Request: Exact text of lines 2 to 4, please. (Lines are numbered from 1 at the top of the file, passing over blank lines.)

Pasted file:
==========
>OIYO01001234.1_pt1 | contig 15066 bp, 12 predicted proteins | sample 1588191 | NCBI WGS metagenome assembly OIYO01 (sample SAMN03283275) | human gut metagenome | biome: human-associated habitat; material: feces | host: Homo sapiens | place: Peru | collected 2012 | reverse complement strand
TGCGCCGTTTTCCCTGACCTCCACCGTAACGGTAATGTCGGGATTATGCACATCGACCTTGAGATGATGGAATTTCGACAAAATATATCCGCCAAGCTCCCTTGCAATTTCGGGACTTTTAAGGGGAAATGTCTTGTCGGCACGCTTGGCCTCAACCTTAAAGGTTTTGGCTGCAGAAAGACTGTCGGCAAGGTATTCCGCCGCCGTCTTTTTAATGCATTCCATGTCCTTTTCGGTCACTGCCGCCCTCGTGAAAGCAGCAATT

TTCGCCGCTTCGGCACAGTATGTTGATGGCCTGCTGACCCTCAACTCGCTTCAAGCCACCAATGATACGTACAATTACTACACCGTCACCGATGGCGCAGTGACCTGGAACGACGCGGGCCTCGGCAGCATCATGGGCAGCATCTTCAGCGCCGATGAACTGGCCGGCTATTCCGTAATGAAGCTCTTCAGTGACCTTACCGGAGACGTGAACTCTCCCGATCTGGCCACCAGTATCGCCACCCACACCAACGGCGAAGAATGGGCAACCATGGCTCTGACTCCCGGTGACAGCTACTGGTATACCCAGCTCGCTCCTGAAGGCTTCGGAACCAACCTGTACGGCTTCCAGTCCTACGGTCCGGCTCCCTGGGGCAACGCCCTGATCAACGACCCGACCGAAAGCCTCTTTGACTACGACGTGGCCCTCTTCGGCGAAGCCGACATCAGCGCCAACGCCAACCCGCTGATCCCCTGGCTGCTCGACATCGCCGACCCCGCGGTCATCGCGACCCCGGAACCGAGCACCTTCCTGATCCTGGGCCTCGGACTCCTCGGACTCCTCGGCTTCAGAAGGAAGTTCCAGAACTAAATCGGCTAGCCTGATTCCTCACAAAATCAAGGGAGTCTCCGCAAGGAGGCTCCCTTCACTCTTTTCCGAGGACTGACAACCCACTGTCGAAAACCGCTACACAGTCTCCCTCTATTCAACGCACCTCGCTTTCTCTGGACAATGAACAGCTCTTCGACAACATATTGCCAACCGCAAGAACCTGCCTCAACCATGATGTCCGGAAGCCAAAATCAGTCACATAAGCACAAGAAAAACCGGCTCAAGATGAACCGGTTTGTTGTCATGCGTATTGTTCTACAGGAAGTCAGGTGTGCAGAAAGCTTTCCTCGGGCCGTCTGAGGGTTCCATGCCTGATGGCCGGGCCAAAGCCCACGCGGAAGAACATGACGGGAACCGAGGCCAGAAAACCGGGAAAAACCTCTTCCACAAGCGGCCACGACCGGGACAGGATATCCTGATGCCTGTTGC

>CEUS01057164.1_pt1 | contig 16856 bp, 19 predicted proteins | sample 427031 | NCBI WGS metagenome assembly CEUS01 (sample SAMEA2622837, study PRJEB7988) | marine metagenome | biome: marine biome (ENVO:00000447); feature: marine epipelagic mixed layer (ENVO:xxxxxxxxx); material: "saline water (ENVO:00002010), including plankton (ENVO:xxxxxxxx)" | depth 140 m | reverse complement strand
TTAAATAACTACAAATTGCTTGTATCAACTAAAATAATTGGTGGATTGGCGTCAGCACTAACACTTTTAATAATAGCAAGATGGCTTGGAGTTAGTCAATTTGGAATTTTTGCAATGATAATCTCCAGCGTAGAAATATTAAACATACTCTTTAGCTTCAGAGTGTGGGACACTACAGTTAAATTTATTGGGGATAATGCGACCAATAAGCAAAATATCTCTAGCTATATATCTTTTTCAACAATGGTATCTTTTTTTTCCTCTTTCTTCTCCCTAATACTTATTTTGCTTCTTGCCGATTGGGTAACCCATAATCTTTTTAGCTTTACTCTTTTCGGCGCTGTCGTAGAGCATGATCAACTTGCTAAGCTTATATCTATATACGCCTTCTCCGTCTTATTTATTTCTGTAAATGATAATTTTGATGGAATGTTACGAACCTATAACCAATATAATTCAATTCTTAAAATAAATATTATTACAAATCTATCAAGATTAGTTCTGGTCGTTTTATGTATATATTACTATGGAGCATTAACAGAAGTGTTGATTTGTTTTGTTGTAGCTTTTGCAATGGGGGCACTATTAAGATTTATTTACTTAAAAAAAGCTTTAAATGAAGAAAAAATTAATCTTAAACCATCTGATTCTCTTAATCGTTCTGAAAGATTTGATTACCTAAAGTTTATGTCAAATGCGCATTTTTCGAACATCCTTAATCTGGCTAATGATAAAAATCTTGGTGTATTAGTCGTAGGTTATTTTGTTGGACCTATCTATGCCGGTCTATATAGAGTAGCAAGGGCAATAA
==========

TGCGCCGTTTTCCCTGACCTCCACCGTAACGGTAATGTCGGGATTATGCACATCGACCTTGAGATGATGGAATTTCGACAAAATATATCCGCCAAGCTCCCTTGCAATTTCGGGACTTTTAAGGGGAAATGTCTTGTCGGCACGCTTGGCCTCAACCTTAAAGGTTTTGGCTGCAGAAAGACTGTCGGCAAGGTATTCCGCCGCCGTCTTTTTAATGCATTCCATGTCCTTTTCGGTCACTGCCGCCCTCGTGAAAGCAGCAATT

TTCGCCGCTTCGGCACAGTATGTTGATGGCCTGCTGACCCTCAACTCGCTTCAAGCCACCAATGATACGTACAATTACTACACCGTCACCGATGGCGCAGTGACCTGGAACGACGCGGGCCTCGGCAGCATCATGGGCAGCATCTTCAGCGCCGATGAACTGGCCGGCTATTCCGTAATGAAGCTCTTCAGTGACCTTACCGGAGACGTGAACTCTCCCGATCTGGCCACCAGTATCGCCACCCACACCAACGGCGAAGAATGGGCAACCATGGCTCTGACTCCCGGTGACAGCTACTGGTATACCCAGCTCGCTCCTGAAGGCTTCGGAACCAACCTGTACGGCTTCCAGTCCTACGGTCCGGCTCCCTGGGGCAACGCCCTGATCAACGACCCGACCGAAAGCCTCTTTGACTACGACGTGGCCCTCTTCGGCGAAGCCGACATCAGCGCCAACGCCAACCCGCTGATCCCCTGGCTGCTCGACATCGCCGACCCCGCGGTCATCGCGACCCCGGAACCGAGCACCTTCCTGATCCTGGGCCTCGGACTCCTCGGACTCCTCGGCTTCAGAAGGAAGTTCCAGAACTAAATCGGCTAGCCTGATTCCTCACAAAATCAAGGGAGTCTCCGCAAGGAGGCTCCCTTCACTCTTTTCCGAGGACTGACAACCCACTGTCGAAAACCGCTACACAGTCTCCCTCTATTCAACGCACCTCGCTTTCTCTGGACAATGAACAGCTCTTCGACAACATATTGCCAACCGCAAGAACCTGCCTCAACCATGATGTCCGGAAGCCAAAATCAGTCACATAAGCACAAGAAAAACCGGCTCAAGATGAACCGGTTTGTTGTCATGCGTATTGTTCTACAGGAAGTCAGGTGTGCAGAAAGCTTTCCTCGGGCCGTCTGAGGGTTCCATGCCTGATGGCCGGGCCAAAGCCCACGCGGAAGAACATGACGGGAACCGAGGCCAGAAAACCGGGAAAAACCTCTTCCACAAGCGGCCACGACCGGGACAGGATATCCTGATGCCTGTTGC

>CEUS01057164.1_pt1 | contig 16856 bp, 19 predicted proteins | sample 427031 | NCBI WGS metagenome assembly CEUS01 (sample SAMEA2622837, study PRJEB7988) | marine metagenome | biome: marine biome (ENVO:00000447); feature: marine epipelagic mixed layer (ENVO:xxxxxxxxx); material: "saline water (ENVO:00002010), including plankton (ENVO:xxxxxxxx)" | depth 140 m | reverse complement strand